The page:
Good improvement to Julie.
    Greetings from Irene

    Liked by 1 person

  6. I am happy to learn that you had a good time at the wedding celebration but I am sorry to hear that Julie is unwell. My prayers will be with her until she is feeling better. London sounds like it might be hard to traverse what with all the speed bumps and everything … I do adore pictures of that tower bridge you speak of … We have a tunnel or two here in the States … one of the most notable being the one under the Detroit River that ends up in Windsor, Canada. It leaks like a sieve and as you travel along in it you hope it will hold together but so far it has managed to do so. Your trip sounds like you had a lot of good times and for that I am pleased for you. Great and interesting post.

    Liked by 1 person

    1. Thank you, John. Luckily, our river tunnels do not leak! They were originally built in the Victorian age, by Isambard Kingdom Brunel. He knew his tunnels! London after five years was a trial, but worth it to see great friends. Unfortunately, Julie is still quite ill, but being treated by her doctor.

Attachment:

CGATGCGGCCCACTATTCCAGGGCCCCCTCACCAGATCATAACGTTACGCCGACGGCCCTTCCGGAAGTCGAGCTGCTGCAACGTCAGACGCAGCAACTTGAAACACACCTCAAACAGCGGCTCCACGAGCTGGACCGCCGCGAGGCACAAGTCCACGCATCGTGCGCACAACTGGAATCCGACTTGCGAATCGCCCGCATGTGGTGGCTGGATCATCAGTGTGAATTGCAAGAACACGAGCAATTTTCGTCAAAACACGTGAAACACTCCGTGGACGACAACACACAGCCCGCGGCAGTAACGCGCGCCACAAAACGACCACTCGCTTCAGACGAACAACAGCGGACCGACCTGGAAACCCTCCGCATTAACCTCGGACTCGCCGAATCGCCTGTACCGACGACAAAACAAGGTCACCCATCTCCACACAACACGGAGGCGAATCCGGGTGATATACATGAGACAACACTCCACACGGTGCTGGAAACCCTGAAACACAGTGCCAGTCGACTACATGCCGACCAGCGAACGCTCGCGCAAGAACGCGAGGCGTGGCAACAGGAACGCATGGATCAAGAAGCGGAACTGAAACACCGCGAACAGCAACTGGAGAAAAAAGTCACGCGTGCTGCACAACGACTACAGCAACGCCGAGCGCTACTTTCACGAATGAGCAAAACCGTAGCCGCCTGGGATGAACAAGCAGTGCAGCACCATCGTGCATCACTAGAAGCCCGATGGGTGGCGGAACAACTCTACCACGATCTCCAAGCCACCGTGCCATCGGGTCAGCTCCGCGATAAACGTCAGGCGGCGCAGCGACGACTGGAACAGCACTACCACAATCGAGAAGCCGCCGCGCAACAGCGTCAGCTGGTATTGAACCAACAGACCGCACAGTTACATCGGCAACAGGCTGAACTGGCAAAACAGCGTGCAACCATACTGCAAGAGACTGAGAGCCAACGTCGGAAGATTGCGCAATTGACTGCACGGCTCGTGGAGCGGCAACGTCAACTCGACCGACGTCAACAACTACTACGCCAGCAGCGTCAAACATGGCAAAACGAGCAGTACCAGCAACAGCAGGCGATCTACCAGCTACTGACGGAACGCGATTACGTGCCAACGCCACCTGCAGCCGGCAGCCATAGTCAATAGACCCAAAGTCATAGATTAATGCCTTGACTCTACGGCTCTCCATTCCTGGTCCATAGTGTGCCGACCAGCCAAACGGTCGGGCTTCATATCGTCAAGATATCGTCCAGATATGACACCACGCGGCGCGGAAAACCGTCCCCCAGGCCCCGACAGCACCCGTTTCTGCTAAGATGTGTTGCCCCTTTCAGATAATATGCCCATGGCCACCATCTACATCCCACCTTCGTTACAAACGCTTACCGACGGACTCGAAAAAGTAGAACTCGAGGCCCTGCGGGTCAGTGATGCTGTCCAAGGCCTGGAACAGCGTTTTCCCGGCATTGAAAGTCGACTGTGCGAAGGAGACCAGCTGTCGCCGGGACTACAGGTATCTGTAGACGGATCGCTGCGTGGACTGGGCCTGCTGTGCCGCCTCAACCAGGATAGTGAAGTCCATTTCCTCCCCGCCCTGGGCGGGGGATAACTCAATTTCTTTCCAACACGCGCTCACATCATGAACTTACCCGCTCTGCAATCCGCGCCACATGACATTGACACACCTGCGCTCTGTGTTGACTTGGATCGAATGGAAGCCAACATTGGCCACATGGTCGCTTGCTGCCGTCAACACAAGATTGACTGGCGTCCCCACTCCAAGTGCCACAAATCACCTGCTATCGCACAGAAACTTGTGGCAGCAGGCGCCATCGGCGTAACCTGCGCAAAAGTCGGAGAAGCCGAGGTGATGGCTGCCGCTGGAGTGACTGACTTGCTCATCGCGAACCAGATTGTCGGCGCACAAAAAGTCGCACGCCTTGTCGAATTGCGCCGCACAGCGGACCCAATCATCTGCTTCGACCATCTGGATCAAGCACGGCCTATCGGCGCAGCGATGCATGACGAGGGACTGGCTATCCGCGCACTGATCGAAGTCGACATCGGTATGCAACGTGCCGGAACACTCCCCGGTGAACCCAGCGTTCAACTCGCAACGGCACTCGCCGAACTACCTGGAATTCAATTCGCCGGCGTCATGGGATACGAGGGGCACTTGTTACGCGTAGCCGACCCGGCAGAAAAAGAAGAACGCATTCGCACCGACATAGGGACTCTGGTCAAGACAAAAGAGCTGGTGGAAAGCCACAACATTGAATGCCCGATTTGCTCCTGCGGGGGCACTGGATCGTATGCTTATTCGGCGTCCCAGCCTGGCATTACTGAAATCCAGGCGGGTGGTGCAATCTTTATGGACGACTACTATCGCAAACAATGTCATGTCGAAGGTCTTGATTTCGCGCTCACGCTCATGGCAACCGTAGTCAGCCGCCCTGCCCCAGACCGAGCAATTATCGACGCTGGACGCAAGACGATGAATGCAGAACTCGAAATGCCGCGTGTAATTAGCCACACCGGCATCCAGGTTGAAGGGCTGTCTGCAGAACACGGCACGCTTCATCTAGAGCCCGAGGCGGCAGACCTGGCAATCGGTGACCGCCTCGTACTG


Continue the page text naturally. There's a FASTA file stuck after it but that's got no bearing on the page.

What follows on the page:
The Tower Bridge is a revelation indeed. My favourite thing in London. Often mistaken for London Bridge, which is something very different.
      Best wishes as always, Pete.

      Liked by 1 person

  7. One of the small joys in my life is hearing the radio 2 traffic reports when I’m wizzing along the A19 or suchlike, it always sounds like traffic in London is permanently on meltdown and I’m glad I’m out of it! Glad you had a good time and best wishes for a speedy recovery for Julie.

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  8. I don’t relish the big cities anymore either. I used to enjoy the hustle and bustle, but no longer now that I’m one of those old codgers! 🙂 But – at least the wedding went on as planned and your friends are happy!!

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  9. Sounds like you had a super time, Pete, even if the journey was horrible. The traffic around London is terrible. We use the fast train from Faversham and then the tube which isn’t too bad when you are on holiday. I would hate to have to do this trip every day though.

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  10. I’m sure it was great to catch up with old friends again, Pete.